Here’s where you won’t find them: at a local vintage race. In preparation for this article, I contacted a few historic organizations regarding the possibility of entering my SCCA 1995 Plymouth Neon into their events. The most accommodating response? “Get a fuel cell into it and we’ll discuss if there’s room for it somewhere at some point.” The most common response? “We don’t anticipate having a place for your car now or in the future.” I could see their point. My Neon’s lap time around Mid-Ohio would put it at the head of about half the current SVRA race groups; only in the Winged Formula Cars and the modern GT classes would it be any farther than halfway down the field.

Photo credit: DW BURNETT

Imagine this: You’re running your 1965 small-block Corvette through Mid-Ohio’s Thunder Valley, the engine burbling mightily, the crowd admiring your period-correct livery and 95-point restoration, when you look in the mirror and see . . . a Plymouth Neon? And you have to move over for this ancient economy car? Absolutely ridiculous-but that’s precisely what the data indicates.

My Neon is a bit of a ringer, making 165 horses at the front wheels and featuring long stack-of-dime welds along every body seam. The same advances in tire, suspension and computerized engine-management technology that let customer-owned F1 cars from the ’90s break lap records also permit my Neon to run five seconds a lap faster than it did in 1994. For the purposes of this test, I had to find a proper vintage-spec Neon.

Enter SCCA veteran Phil Alspach, now enjoying his 82nd spin around the sun. He bought the Dodge Neon ACR you see on these pages a full 25 years ago, just a few months after it was built, in February of 1994. At the time, you couldn’t buy an ACR without an active SCCA race license, which Alspach had. He raced it in Showroom Stock and Improved Touring for the better part of two decades before retiring it to commuter duty. The cage is an old Kirk bolt-in, sufficient for the SVRA but absolutely illegal even for the 24 Hours of Lemons. The engine is a 72,000-mile original, as is the transmission.

“It’ll be fine for track work,” he told me, “until something goes wrong.”

Photo credit: DW BURNETT

Sure enough, the Dodge fires right up and is ready to go immediately. I’ve brought a crew of Mopar experts to help me, just like the NCM and Lane Museum folks, but by the time the Vette and BMW are ready to run, I’ve already driven two dozen laps with nothing other than a quick torquing of the wheels. The Corvette is stalling at all speeds below 50 mph, the bespoke Bimmer has sprung at least two leaks, but the Neon requires no help. It feels like cheating.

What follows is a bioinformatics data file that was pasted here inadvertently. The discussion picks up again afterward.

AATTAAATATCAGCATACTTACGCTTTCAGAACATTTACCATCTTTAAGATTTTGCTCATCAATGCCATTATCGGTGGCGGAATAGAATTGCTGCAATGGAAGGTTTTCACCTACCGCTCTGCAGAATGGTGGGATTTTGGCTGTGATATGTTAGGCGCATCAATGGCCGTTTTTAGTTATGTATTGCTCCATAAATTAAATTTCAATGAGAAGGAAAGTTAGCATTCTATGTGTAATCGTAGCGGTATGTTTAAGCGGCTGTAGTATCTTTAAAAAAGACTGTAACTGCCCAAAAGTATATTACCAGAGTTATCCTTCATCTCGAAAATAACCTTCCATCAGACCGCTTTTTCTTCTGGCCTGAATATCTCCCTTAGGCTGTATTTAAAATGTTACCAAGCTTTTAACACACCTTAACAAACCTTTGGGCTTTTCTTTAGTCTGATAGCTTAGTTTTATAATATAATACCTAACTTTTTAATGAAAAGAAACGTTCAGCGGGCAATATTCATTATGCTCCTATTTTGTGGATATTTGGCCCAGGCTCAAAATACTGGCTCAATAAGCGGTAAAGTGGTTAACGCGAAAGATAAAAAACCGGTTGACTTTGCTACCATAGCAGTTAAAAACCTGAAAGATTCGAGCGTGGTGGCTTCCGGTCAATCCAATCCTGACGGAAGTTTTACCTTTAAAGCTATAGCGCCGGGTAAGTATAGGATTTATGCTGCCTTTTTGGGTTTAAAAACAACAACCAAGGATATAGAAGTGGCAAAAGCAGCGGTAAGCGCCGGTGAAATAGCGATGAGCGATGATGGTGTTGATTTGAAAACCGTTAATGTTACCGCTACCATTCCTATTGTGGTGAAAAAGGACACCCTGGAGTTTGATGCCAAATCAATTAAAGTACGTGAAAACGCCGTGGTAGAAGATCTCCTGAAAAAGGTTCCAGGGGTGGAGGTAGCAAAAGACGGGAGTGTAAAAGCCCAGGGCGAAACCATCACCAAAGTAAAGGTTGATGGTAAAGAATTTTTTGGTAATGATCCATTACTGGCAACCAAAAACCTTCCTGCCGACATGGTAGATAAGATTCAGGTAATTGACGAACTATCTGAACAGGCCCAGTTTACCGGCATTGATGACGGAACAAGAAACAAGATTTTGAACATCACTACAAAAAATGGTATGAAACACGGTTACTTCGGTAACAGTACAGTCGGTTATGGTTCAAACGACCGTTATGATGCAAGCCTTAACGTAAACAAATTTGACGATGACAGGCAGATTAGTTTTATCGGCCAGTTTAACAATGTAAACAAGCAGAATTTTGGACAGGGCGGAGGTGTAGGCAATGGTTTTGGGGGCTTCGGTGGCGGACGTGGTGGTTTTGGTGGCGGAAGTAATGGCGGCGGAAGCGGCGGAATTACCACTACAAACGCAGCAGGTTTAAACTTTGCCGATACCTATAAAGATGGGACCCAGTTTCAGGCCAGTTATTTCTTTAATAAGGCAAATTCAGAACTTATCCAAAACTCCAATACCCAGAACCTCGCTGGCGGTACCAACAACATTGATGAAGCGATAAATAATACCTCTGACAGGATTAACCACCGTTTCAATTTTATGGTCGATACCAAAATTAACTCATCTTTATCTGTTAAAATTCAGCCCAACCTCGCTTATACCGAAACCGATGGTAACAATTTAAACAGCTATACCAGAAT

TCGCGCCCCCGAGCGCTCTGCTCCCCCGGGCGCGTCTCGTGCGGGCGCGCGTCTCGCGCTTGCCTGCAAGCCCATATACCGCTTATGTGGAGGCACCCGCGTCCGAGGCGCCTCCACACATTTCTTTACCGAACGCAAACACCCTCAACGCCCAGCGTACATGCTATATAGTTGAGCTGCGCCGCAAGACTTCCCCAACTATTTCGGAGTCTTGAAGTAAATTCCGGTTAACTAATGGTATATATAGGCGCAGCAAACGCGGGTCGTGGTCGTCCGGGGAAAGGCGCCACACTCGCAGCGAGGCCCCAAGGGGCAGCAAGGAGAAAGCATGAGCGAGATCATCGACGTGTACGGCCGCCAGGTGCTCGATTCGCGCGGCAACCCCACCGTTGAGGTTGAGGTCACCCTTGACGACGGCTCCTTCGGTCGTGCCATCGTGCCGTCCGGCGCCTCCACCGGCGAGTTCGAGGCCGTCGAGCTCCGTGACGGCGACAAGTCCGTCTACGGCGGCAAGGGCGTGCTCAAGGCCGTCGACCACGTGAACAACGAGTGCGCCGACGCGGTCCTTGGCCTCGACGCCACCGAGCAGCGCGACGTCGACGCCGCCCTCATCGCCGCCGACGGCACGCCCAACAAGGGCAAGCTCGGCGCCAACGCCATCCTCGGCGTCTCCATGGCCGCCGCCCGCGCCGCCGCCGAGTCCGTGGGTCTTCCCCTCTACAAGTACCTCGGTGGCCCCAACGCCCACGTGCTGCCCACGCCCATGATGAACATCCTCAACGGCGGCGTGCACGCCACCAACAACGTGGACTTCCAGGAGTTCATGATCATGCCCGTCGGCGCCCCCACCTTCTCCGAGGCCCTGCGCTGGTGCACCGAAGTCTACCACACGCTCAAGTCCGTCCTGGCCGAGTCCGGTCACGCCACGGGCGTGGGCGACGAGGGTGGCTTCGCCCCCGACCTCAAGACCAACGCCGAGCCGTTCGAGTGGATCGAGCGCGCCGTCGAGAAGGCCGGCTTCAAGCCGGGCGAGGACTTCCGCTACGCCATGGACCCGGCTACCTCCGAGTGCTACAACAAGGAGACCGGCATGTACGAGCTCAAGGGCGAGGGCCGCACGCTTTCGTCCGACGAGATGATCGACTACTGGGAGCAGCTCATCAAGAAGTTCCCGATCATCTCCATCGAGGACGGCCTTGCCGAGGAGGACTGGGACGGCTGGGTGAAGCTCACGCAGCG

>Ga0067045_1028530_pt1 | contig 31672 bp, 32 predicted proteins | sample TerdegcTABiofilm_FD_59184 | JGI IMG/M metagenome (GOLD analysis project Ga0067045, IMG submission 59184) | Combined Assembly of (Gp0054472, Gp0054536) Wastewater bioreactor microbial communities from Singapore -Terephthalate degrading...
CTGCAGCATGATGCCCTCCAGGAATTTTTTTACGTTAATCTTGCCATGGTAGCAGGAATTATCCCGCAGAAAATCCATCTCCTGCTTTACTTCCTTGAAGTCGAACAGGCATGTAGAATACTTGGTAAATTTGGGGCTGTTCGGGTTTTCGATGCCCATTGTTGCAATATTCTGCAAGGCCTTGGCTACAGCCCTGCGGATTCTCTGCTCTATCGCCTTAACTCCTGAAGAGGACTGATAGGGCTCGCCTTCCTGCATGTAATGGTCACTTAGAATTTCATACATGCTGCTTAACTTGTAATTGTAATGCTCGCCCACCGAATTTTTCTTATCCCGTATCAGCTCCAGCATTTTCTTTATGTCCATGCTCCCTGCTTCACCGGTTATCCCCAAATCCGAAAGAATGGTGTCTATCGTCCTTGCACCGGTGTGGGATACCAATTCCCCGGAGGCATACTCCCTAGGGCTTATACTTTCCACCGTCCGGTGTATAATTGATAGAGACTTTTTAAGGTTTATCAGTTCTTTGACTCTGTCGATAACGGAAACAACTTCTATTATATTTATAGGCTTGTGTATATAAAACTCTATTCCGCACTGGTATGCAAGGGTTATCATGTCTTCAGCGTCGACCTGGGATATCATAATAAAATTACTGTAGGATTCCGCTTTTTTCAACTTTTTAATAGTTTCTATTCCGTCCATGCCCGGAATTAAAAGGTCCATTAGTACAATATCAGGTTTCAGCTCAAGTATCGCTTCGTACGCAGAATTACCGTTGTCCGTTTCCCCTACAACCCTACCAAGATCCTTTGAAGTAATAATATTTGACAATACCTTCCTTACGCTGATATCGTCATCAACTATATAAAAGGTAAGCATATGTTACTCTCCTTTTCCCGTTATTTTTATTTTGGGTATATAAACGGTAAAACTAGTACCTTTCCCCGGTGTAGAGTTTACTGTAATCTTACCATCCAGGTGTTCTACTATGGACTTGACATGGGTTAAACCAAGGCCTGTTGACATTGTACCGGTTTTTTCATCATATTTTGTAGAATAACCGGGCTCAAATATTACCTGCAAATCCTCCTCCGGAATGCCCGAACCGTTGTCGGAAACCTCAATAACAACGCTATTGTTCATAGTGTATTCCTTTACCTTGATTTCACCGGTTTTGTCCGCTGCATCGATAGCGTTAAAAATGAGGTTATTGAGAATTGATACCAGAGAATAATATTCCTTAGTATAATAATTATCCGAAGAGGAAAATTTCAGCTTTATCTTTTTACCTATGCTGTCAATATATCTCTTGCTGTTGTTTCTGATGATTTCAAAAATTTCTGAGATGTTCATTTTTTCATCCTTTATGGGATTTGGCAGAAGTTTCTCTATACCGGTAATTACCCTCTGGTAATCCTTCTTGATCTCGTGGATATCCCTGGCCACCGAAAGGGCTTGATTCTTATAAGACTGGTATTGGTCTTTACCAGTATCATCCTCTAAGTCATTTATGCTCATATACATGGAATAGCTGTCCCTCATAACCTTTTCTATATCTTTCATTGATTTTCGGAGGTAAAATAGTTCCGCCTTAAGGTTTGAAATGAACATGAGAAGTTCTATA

And while the other drivers suffer the twin extremes of heat from uninsulated drivetrains and cold from open cockpits, I’m zipping around with the functional heater cranked. After 25 years, it’s still easy to tell that the Mopar engineers got it right the first time. This car is a delight to drive, diving for the apex on fingertip-light steering, then flinging the back end out with a gentle lift of the throttle. It’s so much fun that I wind up trashing the rear wheel bearings, always a weak link in Neons, in the course of doing two-dozen consecutive drift shots for photographer Dave Burnett.

If you had unlimited money and resources, you wouldn’t bother to run a 1994 Neon in any vintage class. You’d go straight for something like the Corvette or the Shirdlu. Something that looks special, makes the right noises, and offers the right amount of credibility in the paddock and in the post-race dinners. Yet this old sedan is just as much of a joy to run hard as any other tin-top racer-enough so that I wound up buying it from Alspach after the test for the considerable sum of $1500, including two spare-wheel sets, a box of parts, and some antiquated Hoosier R6 tires.

There won’t be any place to run it, not as it sits. The same SVRA that accepted six-year-old Corvettes isn’t all that interested in my 25-year-old Dodge. When they come to Mid-Ohio this June, I’ll be on the sidelines. One driver who won’t be sitting next to me in the grass: fellow midwesterner Malcolm Ross, who will be entering his 1989 ex-Mansell Ferrari 640 F1 car in the Winged Formula category.

“I’m not bringing my ego,” he tells me, as we examine his pristine V-12 Ferrari and its first-in-the-sport electronic paddle shifters. “SVRA has good drivers, particularly in the high-horsepower class. You don’t see the 250TRs and GTOs anymore, unfortunately. They’re just worth too much money now. I’ll still bring my Ferrari, though. It’s about having a good time and letting people enjoy the car on the move, the way it was meant to be seen, instead of as a static display somewhere.”

Photo credit: DW BURNETT

“I, uh, was thinking about bringing a 1994 Neon and letting people enjoy that,” I offer, by way of response. Malcolm’s eyes crinkle, and I think about a statement on the VSCCA website. “We choose to stay firmly rooted in those earlier days when driving sports cars was still a romantic adventure,” it says. “We . . . have come for the romance.”

Which makes the definition of vintage car even simpler, albeit more difficult to precisely define, than the six-year rule at the 1978 Kendall Vintage Grand Prix. A proper vintage car has to offer a bit of romance. Yet I continue to hold out hope that my 1994 Neon ACR will someday find a place among the Corvettes and Ferraris and sports racers. Shouldn’t that be worth something to the men and women who guard the gates of historic racing? After all, what could be more romantic than blind devotion to a lost cause?